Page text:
Judges 8:30-9:57


a). Election to Office
I’d like to begin today by raising the issue of how we appoint our leaders. Because it is an issue which, as Christians, I believe that we need to think about.

After all, we have a monarch, which is a hereditary position. But we also have State and Federal Governments, which we elect on the basis of one person one vote. We have local councils, where property owners who live outside the municipalities join the residents in electing the mayor and the councillors. And as a parish, each year, we appoint a Parish Council, with the Rector appointing one third of its members, and those on the Electoral Roll electing two-thirds.

Now that adds up to a lot of voting, and a lot of different systems. But are they fair? And have we got the systems right?

b). Abimelech
Now you may be wondering, at this point, “What’s all this got to do with the Judges, and Abimelech in particular?” After all, my task today, is to preach on Abimelech, not on the merits (or otherwise) of our current electoral systems.

However, what I’m going to say today is that we cannot necessarily split the two. Because I believe that the story of Abimelech—and the events of three thousand years ago—can teach us much about the problems of selecting and supporting our leaders.


1. Choosing a Leader
a). Question
Now leaving the electoral process aside for the moment, what criteria do we use to appoint our leaders? Do we base it on ability, or do we choose people for their charismatic personality? Do we pick someone we know, and someone who represents our particular group, or do we go for someone because of their ideals? Or do we just pick someone, anyone, because they have to be better than the one who went before?

b). Abimelech’s Appointment
Well I’m sure in Abimelech’s day, the people, and their leaders in particular, were faced with much the same criteria. The previous Judge, Gideon, had died and immediately the people had lapsed back into their old practice of straying from God. Put simply, they were in a mess. They needed a new leader, a new judge, to come to their rescue. And it was at this point that Abimelech, one of Gideon’s sons, saw his opportunity.

Now we’re not told what arguments he planned to put forward to get people to choose him, but presumably he intended to argue in terms of hereditary. After all Gideon had been a judge who had been held in very high esteem. The problem was, however, that wasn’t the way the system was supposed to work. God was the one who was supposed to choose the next judge, they weren’t man-made appointments. And on the basis of hereditary, Abimelech had seventy brothers who could all have made the same claim.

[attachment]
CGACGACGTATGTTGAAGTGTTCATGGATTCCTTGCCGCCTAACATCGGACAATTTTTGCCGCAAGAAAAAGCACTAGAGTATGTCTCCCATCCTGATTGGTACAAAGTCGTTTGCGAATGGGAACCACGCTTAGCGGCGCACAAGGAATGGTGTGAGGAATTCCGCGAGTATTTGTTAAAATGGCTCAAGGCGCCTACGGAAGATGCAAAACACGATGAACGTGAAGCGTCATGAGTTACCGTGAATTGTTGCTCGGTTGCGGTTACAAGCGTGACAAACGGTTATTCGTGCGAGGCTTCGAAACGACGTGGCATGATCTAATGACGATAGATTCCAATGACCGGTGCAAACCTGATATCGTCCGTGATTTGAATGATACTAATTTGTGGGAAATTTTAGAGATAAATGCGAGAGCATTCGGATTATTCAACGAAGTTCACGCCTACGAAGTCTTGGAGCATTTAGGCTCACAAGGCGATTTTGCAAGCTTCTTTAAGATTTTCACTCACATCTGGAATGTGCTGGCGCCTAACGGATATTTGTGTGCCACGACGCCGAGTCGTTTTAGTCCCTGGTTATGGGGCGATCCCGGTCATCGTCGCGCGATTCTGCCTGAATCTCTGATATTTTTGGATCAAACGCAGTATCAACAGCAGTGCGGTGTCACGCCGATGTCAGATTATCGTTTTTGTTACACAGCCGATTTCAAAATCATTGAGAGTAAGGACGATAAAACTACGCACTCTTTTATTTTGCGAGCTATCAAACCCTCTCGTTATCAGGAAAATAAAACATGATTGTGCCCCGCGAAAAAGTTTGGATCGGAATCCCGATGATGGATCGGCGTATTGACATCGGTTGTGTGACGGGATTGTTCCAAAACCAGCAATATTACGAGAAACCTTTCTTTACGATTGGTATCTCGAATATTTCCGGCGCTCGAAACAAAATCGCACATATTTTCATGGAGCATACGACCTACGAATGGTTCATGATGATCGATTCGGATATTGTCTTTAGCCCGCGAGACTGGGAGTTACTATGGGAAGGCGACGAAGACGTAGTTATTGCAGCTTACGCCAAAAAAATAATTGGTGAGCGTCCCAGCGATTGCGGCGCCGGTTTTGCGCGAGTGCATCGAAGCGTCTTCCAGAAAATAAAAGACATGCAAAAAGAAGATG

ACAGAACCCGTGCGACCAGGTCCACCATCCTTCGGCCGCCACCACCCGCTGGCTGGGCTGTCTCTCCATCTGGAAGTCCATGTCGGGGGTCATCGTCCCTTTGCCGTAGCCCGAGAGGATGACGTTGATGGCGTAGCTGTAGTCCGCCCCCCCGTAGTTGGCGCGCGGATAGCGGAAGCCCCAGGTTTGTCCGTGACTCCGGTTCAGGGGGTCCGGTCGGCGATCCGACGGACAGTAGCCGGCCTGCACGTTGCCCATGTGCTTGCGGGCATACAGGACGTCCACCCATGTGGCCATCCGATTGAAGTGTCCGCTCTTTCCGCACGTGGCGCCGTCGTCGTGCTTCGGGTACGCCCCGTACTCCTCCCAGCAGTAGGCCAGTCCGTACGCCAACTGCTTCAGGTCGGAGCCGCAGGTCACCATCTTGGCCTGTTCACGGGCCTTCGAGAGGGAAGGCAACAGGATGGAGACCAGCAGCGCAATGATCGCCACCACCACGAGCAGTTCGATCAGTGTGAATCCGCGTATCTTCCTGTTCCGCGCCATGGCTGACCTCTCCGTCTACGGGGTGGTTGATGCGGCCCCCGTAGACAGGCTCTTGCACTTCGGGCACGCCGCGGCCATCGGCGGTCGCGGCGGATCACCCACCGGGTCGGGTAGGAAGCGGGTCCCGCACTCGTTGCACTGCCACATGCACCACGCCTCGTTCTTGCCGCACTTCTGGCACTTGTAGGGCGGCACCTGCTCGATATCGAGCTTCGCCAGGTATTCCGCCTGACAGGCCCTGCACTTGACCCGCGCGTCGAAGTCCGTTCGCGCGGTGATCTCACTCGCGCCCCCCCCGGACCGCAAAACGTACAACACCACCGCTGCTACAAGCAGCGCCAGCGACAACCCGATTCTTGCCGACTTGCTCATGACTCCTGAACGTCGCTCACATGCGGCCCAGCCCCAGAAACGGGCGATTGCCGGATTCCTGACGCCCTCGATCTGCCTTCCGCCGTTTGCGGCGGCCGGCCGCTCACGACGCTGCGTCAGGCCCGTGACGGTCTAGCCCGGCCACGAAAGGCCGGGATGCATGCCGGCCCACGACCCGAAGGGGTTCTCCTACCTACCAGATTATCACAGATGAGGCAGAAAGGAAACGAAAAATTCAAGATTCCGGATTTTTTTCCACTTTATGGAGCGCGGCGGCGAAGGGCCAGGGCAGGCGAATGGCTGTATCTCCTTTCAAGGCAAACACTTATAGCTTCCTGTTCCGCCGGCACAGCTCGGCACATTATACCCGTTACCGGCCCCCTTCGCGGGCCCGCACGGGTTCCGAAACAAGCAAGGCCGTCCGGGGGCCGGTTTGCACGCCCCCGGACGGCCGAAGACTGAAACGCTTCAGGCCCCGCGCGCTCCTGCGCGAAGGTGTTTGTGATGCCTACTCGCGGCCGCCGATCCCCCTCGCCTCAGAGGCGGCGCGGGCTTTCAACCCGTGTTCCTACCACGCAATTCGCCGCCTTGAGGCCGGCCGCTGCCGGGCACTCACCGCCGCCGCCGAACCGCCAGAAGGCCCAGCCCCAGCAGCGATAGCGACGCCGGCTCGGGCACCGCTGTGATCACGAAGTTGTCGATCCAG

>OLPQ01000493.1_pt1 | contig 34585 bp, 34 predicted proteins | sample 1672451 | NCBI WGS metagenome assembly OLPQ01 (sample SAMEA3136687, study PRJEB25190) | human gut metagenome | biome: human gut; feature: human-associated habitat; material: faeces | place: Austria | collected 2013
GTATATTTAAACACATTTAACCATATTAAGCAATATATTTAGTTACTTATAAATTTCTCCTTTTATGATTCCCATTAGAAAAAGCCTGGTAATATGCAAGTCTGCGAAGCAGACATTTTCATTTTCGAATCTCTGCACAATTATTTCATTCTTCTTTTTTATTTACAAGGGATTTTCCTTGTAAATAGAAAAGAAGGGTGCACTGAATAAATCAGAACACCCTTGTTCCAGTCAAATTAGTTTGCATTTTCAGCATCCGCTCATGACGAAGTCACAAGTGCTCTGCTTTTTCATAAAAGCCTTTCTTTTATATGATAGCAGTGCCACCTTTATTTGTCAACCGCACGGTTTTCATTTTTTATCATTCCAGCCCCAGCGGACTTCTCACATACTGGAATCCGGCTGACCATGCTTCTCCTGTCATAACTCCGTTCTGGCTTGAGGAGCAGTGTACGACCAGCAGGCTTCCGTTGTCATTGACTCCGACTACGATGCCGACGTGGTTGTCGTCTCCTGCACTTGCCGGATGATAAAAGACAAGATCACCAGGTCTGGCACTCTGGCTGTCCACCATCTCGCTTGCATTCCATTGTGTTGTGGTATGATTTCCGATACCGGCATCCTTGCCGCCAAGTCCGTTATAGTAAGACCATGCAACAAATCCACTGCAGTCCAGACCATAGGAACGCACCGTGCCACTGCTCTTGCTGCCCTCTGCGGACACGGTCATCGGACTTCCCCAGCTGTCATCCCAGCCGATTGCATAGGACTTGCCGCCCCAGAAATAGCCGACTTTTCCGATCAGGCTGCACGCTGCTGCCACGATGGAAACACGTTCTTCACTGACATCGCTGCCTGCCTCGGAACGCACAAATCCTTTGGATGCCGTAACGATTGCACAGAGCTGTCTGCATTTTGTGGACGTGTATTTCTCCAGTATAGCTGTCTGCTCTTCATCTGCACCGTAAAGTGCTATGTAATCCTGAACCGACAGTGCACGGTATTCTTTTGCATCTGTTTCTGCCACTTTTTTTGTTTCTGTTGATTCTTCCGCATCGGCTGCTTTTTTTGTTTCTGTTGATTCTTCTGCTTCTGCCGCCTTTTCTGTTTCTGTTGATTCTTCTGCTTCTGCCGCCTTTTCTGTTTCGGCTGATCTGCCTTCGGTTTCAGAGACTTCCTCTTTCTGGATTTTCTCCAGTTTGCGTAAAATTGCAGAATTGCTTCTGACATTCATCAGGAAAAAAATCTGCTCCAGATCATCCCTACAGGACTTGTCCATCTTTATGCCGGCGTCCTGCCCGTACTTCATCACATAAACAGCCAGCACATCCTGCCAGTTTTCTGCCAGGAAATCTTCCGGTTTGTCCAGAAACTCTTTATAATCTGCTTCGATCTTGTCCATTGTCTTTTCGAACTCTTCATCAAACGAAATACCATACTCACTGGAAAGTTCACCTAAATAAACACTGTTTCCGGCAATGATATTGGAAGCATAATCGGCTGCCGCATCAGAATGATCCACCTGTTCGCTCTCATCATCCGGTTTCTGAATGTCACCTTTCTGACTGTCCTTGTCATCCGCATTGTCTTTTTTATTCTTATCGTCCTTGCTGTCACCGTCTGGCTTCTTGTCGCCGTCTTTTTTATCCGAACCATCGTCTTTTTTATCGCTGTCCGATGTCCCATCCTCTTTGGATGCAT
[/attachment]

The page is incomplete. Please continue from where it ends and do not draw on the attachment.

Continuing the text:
So, what did Abimelech do? Well we don’t even get a hint that he tried to put in his claim in at Ophrah, where his father’s family lived. Instead we see him travelling about seventy kilometres south to Shechem, to where his mother’s family lived. And his mother’s people responded very positively to his offer.

But I wonder on what terms? That he was a nice loving person? That he was called by God to do the job? That he was the best person for the job? That he would be the person most accepted by all the people? No, it was because his mother’s people identified him as one of their own. Indeed, we’re told that they said, “He is our brother.”

They then gave him seventy pieces of silver from the temple of their local god, which he took and used to hire mercenaries to go and murder his seventy brothers. But he didn’t just kill them, each was ritually slain. One by one they were brought to a particular stone and killed. Only one brother escaped, and he went and stood on the mountain overlooking Shechem and warned the leaders of the consequences of their actions.

c). Summary
Now all that might be a bit gory, but it does throw up the question of how we elect our leaders, and the criteria that we use. Because we need to get it right. It’s also a warning of what happens when we turn a blind eye to someone’s faults and failings, to get the person of our choosing. After all, did the people of Shechem think they were getting a good, fair and honest leader? I don’t think so. Indeed, I think seventy pieces of silver says a lot about the price they were prepared to pay in order to get “their man.”

2. Loyalty to our Leaders
a) Question?
Now, having raised the issue of how we elect our leaders, the next issue is the question of loyalty. Because having made our choice, do we always support those we have put in power?